NCBI Bookshelf. A service of the National Library of Medicine, National Institutes of Health.

Cover of Mechanistic Evidence in Evidence-Based Medicine: A Conceptual Framework

Mechanistic Evidence in Evidence-Based Medicine: A Conceptual Framework

Research White Papers

Investigators: , MD, PhD and , PhD.

The Johns Hopkins University Evidence-based Practice Center
Rockville (MD): Agency for Healthcare Research and Quality (US); .
Report No.: 13-EHC042-EF

Structured Abstract

Background:

Virtually all current frameworks for the evaluation of the strength of evidence for an intervention’s effect focus on the quality of the design linking the intervention to a given outcome. Knowledge of biological mechanism plays no formal role. In none of the evidence grading schemas, new statistical methodologies or other technology assessment guidelines is there a formal language and structure for how knowledge of how an intervention works.

Objectives:

The objective was to identify and pilot test a framework for the evaluation of the evidential weight of mechanistic knowledge in evidence-based medicine and technology assessment.

Methods:

Six steps were used to develop a framework for the evaluation of the evidential weight of mechanistic knowledge: (1) Focused literature review, (2) Development of draft framework, (3) Workshop with technical experts, (4) Refinement of framework, (5) Development of two case studies, (6) Pilot test of framework on case studies.

Results:

The final version of the framework for evaluation of mechanistic evidence incorporates an evaluation of the strength of evidence for the:

  1. Intervention’s target effect in nonhuman models.
  2. Clinical impact of target effect in nonhuman models.
  3. Predictive power of nonhuman model for an effect in humans
    3t.

    The predictive power of the target effect model

    3c.

    The predictive power of the clinical effect model

  4. Intervention’s target effect in human disease states.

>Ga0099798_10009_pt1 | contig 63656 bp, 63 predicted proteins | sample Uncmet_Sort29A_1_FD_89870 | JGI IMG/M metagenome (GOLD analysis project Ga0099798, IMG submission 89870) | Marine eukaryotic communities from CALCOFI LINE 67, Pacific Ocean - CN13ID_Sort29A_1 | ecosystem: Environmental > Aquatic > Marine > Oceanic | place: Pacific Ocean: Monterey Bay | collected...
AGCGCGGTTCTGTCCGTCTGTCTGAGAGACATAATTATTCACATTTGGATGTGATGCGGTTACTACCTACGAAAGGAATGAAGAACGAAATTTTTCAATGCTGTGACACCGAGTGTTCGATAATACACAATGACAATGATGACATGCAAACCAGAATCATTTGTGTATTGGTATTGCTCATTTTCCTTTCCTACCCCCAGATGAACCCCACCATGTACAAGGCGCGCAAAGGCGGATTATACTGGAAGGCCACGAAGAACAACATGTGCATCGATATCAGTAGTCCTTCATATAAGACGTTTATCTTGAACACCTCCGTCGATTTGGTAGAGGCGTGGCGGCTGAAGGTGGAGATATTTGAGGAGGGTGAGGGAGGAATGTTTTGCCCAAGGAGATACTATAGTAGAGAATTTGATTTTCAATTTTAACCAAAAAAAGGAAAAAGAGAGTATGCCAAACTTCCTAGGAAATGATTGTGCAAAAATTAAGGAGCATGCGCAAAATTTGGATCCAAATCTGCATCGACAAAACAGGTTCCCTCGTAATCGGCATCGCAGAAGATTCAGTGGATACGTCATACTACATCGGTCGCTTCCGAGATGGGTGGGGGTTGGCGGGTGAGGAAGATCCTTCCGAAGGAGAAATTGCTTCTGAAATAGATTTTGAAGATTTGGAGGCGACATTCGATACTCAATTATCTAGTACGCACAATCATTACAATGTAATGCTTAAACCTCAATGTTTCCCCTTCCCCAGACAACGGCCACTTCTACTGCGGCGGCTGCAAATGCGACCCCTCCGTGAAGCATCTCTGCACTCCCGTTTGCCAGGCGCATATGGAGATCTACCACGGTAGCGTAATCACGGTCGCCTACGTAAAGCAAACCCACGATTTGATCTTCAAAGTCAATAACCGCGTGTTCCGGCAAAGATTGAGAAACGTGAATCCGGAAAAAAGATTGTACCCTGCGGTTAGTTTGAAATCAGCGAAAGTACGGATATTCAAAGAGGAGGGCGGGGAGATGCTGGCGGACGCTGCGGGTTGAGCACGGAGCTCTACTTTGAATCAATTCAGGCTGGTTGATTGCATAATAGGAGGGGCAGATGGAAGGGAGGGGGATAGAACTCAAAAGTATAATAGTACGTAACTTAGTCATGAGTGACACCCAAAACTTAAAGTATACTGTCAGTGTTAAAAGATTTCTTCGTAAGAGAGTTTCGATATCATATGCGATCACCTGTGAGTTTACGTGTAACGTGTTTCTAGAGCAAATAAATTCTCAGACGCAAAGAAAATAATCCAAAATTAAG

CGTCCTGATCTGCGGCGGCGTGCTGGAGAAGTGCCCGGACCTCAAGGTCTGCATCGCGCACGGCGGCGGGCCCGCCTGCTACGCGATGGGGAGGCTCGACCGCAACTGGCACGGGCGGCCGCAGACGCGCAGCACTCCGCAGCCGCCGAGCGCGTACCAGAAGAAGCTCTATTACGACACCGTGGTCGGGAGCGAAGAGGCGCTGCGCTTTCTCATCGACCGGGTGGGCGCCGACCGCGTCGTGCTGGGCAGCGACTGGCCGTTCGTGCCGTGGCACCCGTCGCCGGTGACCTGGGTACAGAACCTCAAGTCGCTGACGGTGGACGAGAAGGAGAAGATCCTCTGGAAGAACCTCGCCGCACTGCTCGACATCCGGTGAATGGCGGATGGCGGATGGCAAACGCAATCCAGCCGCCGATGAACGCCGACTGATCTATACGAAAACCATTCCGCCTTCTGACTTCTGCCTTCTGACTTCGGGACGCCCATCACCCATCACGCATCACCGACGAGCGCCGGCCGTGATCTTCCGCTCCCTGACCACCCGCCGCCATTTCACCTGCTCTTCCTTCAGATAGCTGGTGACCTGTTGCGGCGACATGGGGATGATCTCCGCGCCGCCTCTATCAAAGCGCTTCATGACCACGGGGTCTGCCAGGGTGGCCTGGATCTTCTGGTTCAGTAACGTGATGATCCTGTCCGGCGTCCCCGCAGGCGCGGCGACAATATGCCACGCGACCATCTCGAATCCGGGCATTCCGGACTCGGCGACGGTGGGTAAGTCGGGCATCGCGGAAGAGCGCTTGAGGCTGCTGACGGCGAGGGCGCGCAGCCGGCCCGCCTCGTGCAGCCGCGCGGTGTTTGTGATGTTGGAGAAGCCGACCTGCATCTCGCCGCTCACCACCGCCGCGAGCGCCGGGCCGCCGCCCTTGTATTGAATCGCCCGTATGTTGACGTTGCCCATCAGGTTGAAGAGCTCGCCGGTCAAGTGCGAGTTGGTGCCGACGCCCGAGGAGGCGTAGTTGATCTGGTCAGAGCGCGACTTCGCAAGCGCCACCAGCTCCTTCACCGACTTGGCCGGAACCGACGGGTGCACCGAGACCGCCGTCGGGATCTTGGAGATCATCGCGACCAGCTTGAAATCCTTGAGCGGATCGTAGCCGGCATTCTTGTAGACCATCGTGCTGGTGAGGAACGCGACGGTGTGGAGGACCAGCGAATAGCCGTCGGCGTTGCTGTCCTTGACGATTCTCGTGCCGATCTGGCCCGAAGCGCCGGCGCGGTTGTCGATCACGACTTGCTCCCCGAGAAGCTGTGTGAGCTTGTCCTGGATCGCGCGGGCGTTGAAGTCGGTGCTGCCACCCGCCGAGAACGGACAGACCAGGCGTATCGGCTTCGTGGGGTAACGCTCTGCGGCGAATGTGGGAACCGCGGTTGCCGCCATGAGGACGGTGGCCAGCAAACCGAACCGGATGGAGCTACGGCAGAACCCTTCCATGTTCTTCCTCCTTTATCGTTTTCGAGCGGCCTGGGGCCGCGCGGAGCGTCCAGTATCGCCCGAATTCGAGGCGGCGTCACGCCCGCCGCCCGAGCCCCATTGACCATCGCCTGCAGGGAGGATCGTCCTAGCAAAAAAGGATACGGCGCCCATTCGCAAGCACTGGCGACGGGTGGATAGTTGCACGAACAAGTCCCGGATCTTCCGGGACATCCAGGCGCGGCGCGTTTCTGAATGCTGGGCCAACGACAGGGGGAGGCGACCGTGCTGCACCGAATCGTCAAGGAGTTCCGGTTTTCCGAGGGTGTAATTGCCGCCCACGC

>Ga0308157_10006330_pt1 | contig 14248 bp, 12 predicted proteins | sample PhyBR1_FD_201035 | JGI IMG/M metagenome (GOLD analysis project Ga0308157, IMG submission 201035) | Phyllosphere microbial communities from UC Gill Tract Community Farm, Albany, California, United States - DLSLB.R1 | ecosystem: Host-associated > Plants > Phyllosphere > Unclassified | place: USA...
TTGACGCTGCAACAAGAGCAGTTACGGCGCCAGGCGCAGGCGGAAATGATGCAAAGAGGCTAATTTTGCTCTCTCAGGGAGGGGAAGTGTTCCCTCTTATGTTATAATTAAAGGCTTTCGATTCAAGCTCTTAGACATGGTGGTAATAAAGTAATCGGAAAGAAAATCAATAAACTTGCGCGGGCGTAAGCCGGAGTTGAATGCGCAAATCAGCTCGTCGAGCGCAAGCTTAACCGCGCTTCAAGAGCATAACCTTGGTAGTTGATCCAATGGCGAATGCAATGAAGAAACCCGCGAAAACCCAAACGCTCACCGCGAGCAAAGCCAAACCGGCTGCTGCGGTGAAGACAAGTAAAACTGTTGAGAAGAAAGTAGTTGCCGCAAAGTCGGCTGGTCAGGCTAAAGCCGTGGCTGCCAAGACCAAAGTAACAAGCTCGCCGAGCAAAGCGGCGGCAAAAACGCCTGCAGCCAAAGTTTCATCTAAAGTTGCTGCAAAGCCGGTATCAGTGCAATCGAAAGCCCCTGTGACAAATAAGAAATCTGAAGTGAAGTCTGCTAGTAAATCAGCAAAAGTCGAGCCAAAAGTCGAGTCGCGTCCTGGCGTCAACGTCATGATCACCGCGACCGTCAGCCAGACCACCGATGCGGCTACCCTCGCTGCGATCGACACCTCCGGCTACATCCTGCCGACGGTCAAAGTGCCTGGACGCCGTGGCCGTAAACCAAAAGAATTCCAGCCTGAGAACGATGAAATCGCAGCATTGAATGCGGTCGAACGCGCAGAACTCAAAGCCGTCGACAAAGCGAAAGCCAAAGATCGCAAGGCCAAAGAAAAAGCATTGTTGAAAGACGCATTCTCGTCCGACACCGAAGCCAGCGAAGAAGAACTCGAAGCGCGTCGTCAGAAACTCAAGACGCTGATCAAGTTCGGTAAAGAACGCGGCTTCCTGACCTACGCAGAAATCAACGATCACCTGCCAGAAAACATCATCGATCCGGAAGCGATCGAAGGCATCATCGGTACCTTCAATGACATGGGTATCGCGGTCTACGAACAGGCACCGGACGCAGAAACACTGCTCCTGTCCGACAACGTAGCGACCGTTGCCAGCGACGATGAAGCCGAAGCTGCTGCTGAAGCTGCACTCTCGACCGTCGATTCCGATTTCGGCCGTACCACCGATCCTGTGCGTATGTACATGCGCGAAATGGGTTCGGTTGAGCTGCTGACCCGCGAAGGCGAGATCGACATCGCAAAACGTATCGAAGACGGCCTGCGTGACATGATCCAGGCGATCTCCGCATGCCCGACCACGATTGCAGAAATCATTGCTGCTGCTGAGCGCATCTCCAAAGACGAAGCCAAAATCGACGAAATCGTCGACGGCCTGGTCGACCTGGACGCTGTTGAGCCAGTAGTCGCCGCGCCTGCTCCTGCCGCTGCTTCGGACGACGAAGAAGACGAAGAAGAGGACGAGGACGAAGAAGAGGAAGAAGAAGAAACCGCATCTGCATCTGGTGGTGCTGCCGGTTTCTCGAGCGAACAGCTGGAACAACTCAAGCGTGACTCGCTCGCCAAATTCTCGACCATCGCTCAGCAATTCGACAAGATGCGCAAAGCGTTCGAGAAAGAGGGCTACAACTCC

5. Clinical impact of the target effect in human disease states.

A graphic representation is included in the full report.

Conclusion:

This framework has several features combining work from a variety of fields that represent an important step forward in the rigorous assessment of such evidence.

  1. It uses a definition of evidence based on inferential effect, not study design.
  2. It separates evidence based on mechanistic knowledge from that based on direct evidence linking the intervention to a given clinical outcome.
  3. It represents the minimum sufficient set of steps for building an indirect chain of mechanistic evidence.
  4. It is adaptable and generalizable to all forms of interventions and health outcomes.

It mirrors in the evidential framework the conceptual framework for translational medicine, thus linking the fields of basic science, evidence-based medicine and comparative effectiveness research.

Contents

Prepared for: Agency for Healthcare Research and Quality, U.S. Department of Health and Human Services1, Contract No: 290-2007-10061-I, Prepared by: The Johns Hopkins University Evidence-based Practice Center, Baltimore, MD

Suggested citation:

Goodman SN, Gerson J. Mechanistic Evidence in Evidence-Based Medicine: A Conceptual Framework. Research White Paper (Prepared by the Johns Hopkins University Evidence-based Practice Center under Contract No. 290-2007-10061-I). AHRQ Publication No. 13-EHC042-EF. Rockville, MD: Agency for Healthcare Research and Quality. June 2013. www.effectivehealthcare.ahrq.gov/reports/final.cfm.

This report is based on research conducted by the The Johns Hopkins University Evidence-based Practice Center (EPC) under contract to the Agency for Healthcare Research and Quality (AHRQ), Rockville, MD (Contract No. 290-2007-10061-I). The findings and conclusions in this document are those of the authors, who are responsible for its contents; the findings and conclusions do not necessarily represent the views of AHRQ. Therefore, no statement in this report should be construed as an official position of AHRQ or of the U.S. Department of Health and Human Services.

The information in this report is intended to help health care decisionmakers—patients and clinicians, health system leaders, and policymakers, among others—make well informed decisions and thereby improve the quality of health care services. This report is not intended to be a substitute for the application of clinical judgment. Anyone who makes decisions concerning the provision of clinical care should consider this report in the same way as any medical reference and in conjunction with all other pertinent information, i.e., in the context of available resources and circumstances presented by individual patients.

This report may be used, in whole or in part, as the basis for development of clinical practice guidelines and other quality enhancement tools, or as a basis for reimbursement and coverage policies. AHRQ or U.S. Department of Health and Human Services endorsement of such derivative products may not be stated or implied.

None of the investigators have any affiliations or financial involvement that conflicts with the material presented in this report.

1

540 Gaither Road, Rockville, MD 20850; www​.ahrq.gov

Bookshelf ID: NBK154584PMID: 24027800

Views

Related information

Similar articles in PubMed

See reviews...See all...

Recent Activity

Your browsing activity is empty.

Activity recording is turned off.

Turn recording back on

See more...